Body Image, Stereotypes and Self-Esteem
April 2, 2012
In today’s society weight plays a major role in how a person is perceived. It also plays a major role in how we perceive ourselves. Attitudes towards body images and weight have remained consistent. Thinness is easily accepted while overweight people tend to be stereotyped. Millions of women every day are faced with what the media considers the “perfect” body. Oftentimes the images portrayed are unrealistic in terms of the “average” woman. According to, mediaa-awareness.com, “Researchers report that women’s magazines have ten and one-half times more ads and articles promoting weight loss than men’s magazines do, and over three-quarters of the covers of women’s magazines include at least one message about how to change a woman’s bodily appearance—by diet, exercise or cosmetic surgery.”
The average American woman is 5’4” and weighs 140 pounds, while the average American model is 5’11” and weighs 117 pounds. This can lead to the “average” woman feeling as though the way she looks isn’t good enough or that she isn’t pretty enough. Magazines spend millions and millions of dollars on diet and exercise advertisements seemingly portraying and comparing happiness with being thin. This leaves certain women feeling as though the way to happiness is by being thin. Pair the “new ideal” of body image with stereotypes about being overweight and there is a risk that individuals will try to achieve this ideal by any means necessary.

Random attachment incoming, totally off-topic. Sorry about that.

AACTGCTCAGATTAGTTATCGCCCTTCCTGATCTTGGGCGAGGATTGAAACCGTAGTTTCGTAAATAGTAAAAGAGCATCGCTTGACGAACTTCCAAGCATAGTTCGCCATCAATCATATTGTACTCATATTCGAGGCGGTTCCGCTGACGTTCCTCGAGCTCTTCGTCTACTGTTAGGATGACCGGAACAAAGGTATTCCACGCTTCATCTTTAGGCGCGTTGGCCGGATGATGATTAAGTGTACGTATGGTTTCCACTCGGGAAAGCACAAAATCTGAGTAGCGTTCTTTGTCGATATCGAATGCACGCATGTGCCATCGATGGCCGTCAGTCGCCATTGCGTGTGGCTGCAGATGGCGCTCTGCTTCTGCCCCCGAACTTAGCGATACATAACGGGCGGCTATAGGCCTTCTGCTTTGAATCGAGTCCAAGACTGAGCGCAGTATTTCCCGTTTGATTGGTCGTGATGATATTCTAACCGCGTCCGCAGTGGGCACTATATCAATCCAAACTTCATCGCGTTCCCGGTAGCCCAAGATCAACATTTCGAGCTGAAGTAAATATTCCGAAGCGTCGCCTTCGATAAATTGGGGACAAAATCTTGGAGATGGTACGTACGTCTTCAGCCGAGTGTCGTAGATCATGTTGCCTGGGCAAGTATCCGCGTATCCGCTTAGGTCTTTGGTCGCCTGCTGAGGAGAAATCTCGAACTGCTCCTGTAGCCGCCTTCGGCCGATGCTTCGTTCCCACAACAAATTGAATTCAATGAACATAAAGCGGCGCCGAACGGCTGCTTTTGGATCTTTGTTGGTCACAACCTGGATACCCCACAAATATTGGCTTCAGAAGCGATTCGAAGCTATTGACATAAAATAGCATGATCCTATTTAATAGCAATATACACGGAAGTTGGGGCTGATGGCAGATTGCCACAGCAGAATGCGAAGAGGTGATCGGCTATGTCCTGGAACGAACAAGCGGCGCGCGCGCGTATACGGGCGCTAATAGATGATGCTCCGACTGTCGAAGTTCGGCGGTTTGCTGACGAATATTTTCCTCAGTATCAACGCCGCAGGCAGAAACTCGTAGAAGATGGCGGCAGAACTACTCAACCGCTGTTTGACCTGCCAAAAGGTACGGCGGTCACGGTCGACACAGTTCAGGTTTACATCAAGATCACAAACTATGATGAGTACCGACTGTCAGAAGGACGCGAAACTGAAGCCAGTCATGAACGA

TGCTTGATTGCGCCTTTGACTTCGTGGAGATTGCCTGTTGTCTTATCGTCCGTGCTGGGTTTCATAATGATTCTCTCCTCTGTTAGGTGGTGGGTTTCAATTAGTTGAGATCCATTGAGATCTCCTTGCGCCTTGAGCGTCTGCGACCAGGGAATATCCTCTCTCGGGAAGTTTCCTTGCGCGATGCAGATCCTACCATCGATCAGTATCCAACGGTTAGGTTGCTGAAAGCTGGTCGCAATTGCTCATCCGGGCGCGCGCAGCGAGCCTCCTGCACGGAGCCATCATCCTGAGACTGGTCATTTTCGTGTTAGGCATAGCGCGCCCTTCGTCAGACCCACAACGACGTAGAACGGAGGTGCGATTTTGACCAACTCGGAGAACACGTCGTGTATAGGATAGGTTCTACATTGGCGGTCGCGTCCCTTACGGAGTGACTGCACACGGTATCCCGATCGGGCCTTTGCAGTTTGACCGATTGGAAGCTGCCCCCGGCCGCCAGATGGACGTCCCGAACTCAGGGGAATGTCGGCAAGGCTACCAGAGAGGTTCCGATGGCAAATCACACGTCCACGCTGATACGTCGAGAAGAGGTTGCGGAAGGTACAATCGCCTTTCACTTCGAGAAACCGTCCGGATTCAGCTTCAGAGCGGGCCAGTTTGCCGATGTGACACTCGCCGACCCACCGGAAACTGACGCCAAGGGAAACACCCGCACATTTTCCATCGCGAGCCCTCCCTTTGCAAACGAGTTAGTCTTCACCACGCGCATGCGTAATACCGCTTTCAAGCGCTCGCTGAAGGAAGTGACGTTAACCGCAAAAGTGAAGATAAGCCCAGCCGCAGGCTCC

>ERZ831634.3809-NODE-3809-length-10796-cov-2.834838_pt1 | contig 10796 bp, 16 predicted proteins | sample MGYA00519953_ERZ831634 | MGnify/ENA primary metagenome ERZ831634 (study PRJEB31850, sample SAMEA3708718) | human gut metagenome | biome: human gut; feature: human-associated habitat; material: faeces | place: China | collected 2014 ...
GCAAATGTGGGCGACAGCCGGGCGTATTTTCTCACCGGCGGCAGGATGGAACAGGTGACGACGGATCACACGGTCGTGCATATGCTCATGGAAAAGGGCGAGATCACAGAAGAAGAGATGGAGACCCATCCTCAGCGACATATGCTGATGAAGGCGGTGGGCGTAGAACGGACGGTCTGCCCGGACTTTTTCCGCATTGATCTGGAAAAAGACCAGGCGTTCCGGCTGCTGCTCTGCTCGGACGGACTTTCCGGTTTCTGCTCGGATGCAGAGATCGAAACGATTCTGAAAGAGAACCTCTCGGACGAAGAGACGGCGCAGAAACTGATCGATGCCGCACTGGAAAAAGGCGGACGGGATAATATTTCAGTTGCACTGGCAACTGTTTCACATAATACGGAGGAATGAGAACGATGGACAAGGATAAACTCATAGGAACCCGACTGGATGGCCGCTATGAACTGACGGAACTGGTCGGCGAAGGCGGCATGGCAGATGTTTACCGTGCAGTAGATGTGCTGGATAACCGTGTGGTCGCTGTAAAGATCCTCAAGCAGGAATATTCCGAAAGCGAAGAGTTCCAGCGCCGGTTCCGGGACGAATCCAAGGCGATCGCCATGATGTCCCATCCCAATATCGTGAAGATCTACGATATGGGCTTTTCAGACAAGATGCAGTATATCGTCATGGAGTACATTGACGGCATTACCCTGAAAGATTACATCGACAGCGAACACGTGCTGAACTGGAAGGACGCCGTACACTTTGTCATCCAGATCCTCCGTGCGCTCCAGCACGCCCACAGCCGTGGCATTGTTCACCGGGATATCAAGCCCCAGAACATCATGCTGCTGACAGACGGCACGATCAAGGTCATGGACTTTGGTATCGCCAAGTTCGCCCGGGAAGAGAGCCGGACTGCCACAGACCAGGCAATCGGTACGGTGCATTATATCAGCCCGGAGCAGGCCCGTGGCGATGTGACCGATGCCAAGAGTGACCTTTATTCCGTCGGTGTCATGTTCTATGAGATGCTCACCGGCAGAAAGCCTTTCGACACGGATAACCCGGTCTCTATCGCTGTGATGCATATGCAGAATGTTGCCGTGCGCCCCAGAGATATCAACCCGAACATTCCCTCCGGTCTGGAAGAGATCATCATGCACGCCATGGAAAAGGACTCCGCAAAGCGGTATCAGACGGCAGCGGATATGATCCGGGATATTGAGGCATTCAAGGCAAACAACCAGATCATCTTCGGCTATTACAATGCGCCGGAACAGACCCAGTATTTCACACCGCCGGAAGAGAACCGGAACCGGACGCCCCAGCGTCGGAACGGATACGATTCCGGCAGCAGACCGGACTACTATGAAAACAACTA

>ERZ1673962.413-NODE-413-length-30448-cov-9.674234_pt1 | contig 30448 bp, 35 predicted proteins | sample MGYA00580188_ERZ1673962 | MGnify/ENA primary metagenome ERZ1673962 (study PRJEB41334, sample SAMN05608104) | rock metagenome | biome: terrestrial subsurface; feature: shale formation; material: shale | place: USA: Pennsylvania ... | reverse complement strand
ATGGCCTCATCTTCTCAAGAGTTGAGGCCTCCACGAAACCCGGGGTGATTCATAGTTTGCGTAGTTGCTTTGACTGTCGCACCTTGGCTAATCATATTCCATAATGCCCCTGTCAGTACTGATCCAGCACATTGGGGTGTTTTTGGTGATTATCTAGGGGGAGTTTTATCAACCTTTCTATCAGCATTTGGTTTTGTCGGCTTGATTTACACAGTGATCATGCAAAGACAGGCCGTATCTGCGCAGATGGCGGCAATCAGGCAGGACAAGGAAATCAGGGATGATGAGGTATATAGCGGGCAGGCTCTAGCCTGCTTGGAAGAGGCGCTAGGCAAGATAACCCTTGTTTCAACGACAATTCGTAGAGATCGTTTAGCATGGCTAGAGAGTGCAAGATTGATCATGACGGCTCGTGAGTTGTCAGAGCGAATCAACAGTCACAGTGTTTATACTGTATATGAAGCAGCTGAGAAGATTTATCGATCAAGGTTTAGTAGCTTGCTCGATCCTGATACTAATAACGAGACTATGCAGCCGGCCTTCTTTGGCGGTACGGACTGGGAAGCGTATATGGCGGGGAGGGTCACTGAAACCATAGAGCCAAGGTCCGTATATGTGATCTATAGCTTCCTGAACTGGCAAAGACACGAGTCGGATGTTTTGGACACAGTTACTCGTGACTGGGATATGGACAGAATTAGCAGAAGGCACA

A study done by Field et al found that “70% of teen girls agreed that magazines strongly influenced what they thought was the ideal body type”. Do these perceptions lead to stereotypes about weight that can ultimately affect self-esteem in individuals? Is there pressure to be thin? Are overweight people more susceptible to self-esteem issues because of the many stereotypes about weight?
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